There’s a very busy street, Arun Amarin Road, a couple of blocks east of the river with an expressway above and that’s where one goes to find a taxi on the rare occasion that going by boat is less practical. I’d never been farther from the river in Bangkok Noi than the busy street and decided to devote a walk to an investigation of a larger part of the district. There’s a khlong, a canal, inland from the river and my thought was to follow the khlong, hoping to catch some canal-side life as I went. What I found was that following the canal can only be done by boat, a possibility that had crossed my mind. The other thing I discovered was the real meaning of the old joke, “you can’t get there from here”. Apparently having nothing else planned for the day, my companion opted to join me for the Mystery Bangkok Noi Walk, though I’m pretty sure he was sorry later.

Arun Amarin Road



So off we went, down to the busy road, along it for a while, turning past the khlong, trying to find a way to follow it and giving up, then into a large residential area of up-scale homes. We wandered the streets enjoying the change of scenery, the houses and gardens in bloom and about the time we’d gotten tired of the heat and wished heartily for a place to rest, a small coffeehouse appeared in this most unlikely place. Thinking it was closed, we stood dumbly wishing it was open when a young woman emerged to beckon us in. Saved! She and a young man were owners of the place, Calico Roastery, part of an expanding coffee business and made us two beautiful coffee drinks. We sat on out stools longer than was absolutely necessary but felt no pressure to leave and when I asked if they had a restroom, was taken into their home behind, an incredibly thoughtful gesture.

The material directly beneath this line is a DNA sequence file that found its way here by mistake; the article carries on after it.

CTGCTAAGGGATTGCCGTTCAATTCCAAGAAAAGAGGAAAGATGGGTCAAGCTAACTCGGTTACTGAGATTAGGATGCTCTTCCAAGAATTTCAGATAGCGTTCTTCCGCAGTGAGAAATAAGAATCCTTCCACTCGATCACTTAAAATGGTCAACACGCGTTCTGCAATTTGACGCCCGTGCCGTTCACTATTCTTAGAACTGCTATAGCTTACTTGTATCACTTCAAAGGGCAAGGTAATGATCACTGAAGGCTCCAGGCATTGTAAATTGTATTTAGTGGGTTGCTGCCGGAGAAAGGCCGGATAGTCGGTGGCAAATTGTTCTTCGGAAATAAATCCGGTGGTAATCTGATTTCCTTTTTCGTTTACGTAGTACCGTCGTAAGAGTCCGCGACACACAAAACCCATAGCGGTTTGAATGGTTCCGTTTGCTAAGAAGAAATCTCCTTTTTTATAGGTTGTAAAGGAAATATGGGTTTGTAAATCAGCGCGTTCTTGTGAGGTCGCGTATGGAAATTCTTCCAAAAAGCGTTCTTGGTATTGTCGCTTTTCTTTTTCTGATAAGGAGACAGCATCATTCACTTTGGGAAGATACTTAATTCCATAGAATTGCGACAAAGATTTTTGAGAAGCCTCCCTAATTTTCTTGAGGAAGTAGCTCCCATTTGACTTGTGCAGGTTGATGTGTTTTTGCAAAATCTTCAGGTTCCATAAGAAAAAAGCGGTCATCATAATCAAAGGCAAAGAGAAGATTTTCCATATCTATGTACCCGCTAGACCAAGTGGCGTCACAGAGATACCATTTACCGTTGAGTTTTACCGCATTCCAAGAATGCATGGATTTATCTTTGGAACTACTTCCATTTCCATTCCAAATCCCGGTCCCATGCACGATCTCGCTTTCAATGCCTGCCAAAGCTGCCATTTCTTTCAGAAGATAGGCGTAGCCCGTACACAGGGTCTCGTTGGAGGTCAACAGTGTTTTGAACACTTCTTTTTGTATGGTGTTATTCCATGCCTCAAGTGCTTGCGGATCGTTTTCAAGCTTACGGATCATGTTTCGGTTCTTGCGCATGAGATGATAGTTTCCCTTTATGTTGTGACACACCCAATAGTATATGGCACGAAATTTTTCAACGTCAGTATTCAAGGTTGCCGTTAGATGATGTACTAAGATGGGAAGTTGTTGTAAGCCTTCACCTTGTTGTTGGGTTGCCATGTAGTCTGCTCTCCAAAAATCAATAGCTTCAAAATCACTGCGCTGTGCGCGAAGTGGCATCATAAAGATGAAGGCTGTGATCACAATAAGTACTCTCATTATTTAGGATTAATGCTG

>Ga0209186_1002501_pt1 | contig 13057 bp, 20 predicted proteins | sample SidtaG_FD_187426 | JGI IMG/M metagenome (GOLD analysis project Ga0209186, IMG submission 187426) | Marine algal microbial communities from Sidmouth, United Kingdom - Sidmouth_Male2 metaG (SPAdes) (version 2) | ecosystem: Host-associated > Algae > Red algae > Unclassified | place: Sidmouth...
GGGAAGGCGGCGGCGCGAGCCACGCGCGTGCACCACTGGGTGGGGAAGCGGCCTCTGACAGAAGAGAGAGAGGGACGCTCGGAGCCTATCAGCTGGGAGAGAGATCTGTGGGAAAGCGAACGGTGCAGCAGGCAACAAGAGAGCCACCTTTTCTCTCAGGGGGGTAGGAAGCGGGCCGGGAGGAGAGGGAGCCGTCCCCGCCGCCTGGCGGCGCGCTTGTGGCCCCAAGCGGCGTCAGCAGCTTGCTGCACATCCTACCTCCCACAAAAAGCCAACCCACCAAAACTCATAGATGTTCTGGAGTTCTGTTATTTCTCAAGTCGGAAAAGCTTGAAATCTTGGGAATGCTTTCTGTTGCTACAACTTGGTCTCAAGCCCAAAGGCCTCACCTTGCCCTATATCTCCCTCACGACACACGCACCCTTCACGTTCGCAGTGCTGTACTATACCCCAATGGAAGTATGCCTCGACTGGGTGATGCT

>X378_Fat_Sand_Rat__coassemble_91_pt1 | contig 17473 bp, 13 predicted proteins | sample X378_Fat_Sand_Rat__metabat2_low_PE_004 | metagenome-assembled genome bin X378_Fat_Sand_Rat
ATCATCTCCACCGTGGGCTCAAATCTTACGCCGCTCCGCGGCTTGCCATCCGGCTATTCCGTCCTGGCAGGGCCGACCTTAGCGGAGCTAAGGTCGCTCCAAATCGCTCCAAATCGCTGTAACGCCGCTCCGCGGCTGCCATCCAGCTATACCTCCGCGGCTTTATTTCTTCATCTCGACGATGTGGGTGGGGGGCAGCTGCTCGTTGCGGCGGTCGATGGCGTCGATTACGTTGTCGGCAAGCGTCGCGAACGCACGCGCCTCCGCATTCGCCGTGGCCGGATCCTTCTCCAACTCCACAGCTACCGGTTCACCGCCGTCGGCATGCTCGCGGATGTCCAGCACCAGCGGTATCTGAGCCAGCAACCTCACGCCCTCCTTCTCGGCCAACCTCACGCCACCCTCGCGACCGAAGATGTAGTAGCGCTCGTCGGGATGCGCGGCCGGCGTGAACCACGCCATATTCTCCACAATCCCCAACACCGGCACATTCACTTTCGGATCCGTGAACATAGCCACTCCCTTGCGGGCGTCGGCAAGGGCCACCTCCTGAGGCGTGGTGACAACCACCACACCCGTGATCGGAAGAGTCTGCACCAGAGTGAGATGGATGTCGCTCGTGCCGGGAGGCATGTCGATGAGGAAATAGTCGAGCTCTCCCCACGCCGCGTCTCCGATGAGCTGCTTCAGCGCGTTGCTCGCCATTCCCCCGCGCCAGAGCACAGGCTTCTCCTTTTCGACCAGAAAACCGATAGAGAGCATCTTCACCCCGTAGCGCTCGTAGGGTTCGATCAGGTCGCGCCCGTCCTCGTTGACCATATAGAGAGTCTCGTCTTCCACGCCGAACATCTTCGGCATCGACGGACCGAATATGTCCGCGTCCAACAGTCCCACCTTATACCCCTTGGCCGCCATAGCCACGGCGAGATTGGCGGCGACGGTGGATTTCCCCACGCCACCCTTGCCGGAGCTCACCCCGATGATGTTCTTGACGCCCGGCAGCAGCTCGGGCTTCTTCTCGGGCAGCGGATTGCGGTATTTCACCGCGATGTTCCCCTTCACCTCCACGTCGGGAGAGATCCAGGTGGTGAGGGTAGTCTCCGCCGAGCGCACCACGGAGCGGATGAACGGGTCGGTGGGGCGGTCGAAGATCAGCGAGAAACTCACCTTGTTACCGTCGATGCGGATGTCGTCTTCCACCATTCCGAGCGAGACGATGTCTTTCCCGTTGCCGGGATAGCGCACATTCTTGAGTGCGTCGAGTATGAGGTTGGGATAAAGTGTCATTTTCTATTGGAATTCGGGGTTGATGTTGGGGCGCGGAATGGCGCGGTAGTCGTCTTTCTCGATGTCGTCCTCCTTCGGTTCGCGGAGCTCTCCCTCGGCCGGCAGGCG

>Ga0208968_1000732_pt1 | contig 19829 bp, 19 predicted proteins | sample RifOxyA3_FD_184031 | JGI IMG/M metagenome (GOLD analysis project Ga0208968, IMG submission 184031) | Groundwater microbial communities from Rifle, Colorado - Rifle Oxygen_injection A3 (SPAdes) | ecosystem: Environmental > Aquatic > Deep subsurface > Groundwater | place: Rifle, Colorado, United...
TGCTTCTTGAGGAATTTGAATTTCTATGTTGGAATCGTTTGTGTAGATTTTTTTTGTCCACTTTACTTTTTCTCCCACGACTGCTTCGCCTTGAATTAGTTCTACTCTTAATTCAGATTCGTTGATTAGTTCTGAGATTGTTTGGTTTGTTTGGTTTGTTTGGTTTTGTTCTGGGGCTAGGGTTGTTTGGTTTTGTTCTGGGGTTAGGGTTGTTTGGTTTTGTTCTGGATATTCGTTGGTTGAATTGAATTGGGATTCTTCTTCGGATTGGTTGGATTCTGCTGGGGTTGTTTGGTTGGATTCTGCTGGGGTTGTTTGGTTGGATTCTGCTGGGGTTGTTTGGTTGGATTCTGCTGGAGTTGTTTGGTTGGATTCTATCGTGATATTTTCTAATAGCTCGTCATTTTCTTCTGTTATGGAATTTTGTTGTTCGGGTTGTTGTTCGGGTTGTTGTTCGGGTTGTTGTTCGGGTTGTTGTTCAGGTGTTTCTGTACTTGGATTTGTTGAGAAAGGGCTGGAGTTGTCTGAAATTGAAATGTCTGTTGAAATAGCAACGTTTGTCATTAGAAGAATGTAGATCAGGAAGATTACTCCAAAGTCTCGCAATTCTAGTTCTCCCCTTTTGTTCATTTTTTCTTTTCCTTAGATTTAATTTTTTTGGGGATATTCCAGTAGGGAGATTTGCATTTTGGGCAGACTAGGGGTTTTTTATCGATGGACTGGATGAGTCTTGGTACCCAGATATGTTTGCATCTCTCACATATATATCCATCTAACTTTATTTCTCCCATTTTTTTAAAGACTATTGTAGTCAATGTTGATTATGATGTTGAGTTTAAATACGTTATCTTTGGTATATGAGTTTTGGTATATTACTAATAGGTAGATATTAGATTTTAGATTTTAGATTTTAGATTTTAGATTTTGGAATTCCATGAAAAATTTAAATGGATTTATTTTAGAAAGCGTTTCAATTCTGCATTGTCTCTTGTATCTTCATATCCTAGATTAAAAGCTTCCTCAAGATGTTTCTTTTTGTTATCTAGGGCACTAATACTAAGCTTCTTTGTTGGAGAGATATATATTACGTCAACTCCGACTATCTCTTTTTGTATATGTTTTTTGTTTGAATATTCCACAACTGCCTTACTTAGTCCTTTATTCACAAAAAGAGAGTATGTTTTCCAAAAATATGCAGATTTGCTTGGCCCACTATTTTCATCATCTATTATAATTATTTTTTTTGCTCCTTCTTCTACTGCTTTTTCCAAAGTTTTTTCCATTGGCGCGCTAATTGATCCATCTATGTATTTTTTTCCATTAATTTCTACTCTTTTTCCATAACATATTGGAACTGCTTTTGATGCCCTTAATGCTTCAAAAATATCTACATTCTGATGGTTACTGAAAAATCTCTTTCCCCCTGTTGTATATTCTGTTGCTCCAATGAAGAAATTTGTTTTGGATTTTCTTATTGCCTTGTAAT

On our way again, we walked deeper into the area of houses, all the while believing, or I was with my supposedly infallible sense of direction that we were heading again toward the river and home. Fat chance. Out came the dreaded app which told us not only were we not going toward the river but the only way to get there was to completely retrace our steps as none of the streets went through in that direction. With much grumbling, retrace we did, past our coffee stop and eventually to civilization, indicated by a supermarket and food court. I was way past my lunch hour and ready to go in but my companion was not. I did, he didn’t but continued on and missed a great lunch.

The food court at Tops Supermarket.






The supermarket was called Tops, behind it the lively food court where I slow-walked past a number of stalls, unable as the only non-Thai-reader in the place, to quite figure out who had what. As I looked at the photos of plates of food at one, a voice said “What you want?” I knew exactly what I wanted, she understood me and I got a delicious plate of wide rice noodles, chicken and vegetables for next to nothing, one of the advantages of wandering into places where other tourists don’t. It was so good, the next day as my companion was flying to Tokyo, I walked the 1.2 kilometers back and had it again. And a coffee for dessert at Cafe Amazon across the driveway, a satisfying finish to a week in Bangkok Noi.

All episodes of PortMoresby's Farewell to Asia Tour can be found here.

Next time, a house that's a museum.

More of PortMoresby's stories are here.